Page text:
the Carpentry Way: Coffee Anyone? (17)                                                          

Coffee Anyone? (17)

Post 17 in a series describing the design and construction of a coffee table, with previous installments to be found in the blog archive to the right of the page.

In the last post, I completed the work to join the table top frame members together. Next up, I had a few loose ends, joinery-wise, to attend to.  The draw bars which connect the legs to the table shelf frame needed to be fitted up. I sized them so that they were a mild interference fit in the leg mortises. With the bar driven in with the aid of a mallet, I used the hollow chisel mortiser to prepare the fixing pin mortises:

A short while later, all four legs were fitted with their draw bars and mortised for the pins:

The next item on the 'tick list' was to trim the draw bars to final length. I decided to modify a jig i made previously so as to allow the legs to be fixed identically and run through the table saw:

Here are the four legs after the table saw work is complete and the draw bars shortened:

I then fitted the leg and its draw bar up to the shelf frame pieces:

A clamp ensured that the joint was fully closed up:

Then I used a hollow chisel mortise bit to mark the draw bar:

 I separated the pieces, then set up a small kama-kebiki to mark the mortise lines on the draw bar, bringing the lines in 1/32" or so from the mark left by the hollow chisel bit in the previous step. This allows for a draw-bore effect:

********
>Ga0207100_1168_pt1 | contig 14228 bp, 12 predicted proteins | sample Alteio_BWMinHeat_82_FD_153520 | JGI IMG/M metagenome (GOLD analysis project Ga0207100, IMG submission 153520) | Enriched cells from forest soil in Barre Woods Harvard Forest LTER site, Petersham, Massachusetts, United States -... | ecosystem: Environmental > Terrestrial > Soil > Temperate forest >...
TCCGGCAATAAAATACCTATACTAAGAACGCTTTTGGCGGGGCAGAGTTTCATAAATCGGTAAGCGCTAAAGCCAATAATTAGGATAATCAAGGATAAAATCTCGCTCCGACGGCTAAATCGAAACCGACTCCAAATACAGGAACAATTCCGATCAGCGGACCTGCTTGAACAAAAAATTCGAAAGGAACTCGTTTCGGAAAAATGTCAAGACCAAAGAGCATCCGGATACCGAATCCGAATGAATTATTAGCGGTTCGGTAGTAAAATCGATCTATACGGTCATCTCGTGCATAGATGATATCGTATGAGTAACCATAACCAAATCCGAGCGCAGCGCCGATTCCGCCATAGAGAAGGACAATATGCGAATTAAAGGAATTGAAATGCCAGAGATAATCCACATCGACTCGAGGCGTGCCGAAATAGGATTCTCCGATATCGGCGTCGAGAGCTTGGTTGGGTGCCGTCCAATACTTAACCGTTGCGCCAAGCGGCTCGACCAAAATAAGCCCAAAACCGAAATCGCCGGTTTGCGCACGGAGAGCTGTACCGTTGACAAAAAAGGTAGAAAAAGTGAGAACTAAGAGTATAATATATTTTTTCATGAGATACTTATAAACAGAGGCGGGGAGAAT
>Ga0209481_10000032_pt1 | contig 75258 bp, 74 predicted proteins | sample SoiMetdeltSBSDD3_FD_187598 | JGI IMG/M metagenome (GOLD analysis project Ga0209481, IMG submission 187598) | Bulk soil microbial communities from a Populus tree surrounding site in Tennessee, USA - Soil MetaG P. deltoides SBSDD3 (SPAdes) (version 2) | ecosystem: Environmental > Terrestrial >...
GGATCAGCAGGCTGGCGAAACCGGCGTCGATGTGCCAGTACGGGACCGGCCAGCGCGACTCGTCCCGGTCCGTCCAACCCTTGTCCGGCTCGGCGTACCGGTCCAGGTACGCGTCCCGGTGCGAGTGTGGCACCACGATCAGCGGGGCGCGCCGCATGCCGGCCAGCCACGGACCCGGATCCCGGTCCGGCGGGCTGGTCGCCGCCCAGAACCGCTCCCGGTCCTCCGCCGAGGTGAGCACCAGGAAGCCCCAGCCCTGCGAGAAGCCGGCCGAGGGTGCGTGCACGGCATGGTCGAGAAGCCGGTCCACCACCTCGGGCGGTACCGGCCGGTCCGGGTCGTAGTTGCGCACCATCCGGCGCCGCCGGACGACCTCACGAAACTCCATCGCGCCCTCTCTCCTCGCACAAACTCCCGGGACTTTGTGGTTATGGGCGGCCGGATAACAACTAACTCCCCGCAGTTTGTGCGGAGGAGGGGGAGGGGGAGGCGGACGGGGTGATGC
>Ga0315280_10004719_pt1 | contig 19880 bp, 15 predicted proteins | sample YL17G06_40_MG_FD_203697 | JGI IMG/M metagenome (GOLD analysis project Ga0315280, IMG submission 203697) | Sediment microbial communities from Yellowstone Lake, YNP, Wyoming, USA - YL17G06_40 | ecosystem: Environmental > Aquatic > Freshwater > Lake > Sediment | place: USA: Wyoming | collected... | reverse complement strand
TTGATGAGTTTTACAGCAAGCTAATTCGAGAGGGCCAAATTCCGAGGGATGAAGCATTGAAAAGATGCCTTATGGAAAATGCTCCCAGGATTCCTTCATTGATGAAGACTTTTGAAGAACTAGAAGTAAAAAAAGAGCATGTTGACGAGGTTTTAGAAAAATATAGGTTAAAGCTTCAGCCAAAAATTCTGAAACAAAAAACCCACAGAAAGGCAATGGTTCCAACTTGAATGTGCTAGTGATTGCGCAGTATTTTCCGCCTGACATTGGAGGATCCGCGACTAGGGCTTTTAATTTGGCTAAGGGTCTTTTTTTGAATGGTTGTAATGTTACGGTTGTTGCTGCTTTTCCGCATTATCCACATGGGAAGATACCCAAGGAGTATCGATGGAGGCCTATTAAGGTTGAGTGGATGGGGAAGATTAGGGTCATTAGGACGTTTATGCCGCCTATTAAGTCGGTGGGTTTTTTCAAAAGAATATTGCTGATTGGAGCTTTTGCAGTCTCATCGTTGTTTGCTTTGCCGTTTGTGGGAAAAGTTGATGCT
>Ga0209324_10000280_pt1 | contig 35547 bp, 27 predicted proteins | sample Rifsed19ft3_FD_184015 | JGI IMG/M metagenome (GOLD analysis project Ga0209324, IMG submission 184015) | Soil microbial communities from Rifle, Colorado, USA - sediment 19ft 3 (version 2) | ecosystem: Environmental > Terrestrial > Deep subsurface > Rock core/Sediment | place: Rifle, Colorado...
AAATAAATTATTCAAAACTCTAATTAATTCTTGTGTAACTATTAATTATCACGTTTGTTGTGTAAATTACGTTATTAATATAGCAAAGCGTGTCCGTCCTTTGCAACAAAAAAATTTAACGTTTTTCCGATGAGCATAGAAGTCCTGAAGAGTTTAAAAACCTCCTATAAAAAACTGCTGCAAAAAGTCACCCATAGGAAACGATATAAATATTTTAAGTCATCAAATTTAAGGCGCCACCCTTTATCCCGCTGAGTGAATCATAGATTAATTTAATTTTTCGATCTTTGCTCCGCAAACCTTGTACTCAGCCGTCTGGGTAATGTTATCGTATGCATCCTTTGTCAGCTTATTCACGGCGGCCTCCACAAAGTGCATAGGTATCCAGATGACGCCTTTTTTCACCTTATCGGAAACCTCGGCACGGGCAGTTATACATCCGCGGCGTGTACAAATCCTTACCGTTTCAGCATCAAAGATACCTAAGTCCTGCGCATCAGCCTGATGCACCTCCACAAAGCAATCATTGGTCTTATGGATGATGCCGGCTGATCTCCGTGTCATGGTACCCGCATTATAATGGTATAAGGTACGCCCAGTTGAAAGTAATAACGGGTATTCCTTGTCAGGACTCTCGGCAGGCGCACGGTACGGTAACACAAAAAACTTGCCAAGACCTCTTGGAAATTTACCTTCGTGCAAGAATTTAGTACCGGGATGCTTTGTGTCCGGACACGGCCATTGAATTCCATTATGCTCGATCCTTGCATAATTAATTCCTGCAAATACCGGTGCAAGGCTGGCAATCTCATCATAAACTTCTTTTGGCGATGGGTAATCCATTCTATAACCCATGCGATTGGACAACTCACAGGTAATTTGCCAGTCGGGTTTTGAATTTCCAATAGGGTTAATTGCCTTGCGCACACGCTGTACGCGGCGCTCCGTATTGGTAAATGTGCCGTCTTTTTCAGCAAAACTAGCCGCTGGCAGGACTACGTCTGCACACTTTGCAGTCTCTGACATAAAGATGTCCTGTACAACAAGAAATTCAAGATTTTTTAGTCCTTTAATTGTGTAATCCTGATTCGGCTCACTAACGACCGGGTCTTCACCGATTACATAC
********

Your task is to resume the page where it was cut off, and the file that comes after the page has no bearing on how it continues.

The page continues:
Some mortising took place after that, using a small drill bit to punch out the hole, and then a chisel to clean up the mortise:

 The pin mortises have slightly less relish on them than I would prefer, however I believe they will be fine considering the hardness of the material and loading conditions on the joints being not especially high. To obtain the ideal amount of relish, I would have had to widen the shelf frame pieces by at least 1/16" (1mm). Next time.

Mortising work complete, I then drove the fixing pins, komi-sen, into position:

Pin after it has been driven in:

Next, I trimmed the pins flush with the surrounding surface and cleaned off using a pass with a paring chisel:

That pretty much wrapped up the joinery work, once all four legs were similarly complete.

I then commenced the finishing work, which involved a fair amount of chisel work on the leg 'stirrups':

Then it was a matter of more chiseling, then some scraping, filing, and sanding, over and over again, to complete the legs. I didn't take any photos.

It was at last time to apply oil, round 1:

Here's my drying rack:

My apologies for the blurry pictures - the studio photos I'll get done next week will hopefully make up for it.

And round 3 of oiling for the Wenge shelf panel:

I experimented with using the Whey based finish, but I decided I preferred the darkening imparted by the Tung oil to the bubinga, so I'm sticking with Waterlox for this project. Otherwise, the whey-based finishes were fine, no VOC's and easy to apply, rapid drying, etc., and the next project I do involving a lighter wood, like oak, say, I will likely go with them.

All for today, thanks for coming by.  --> on to post 18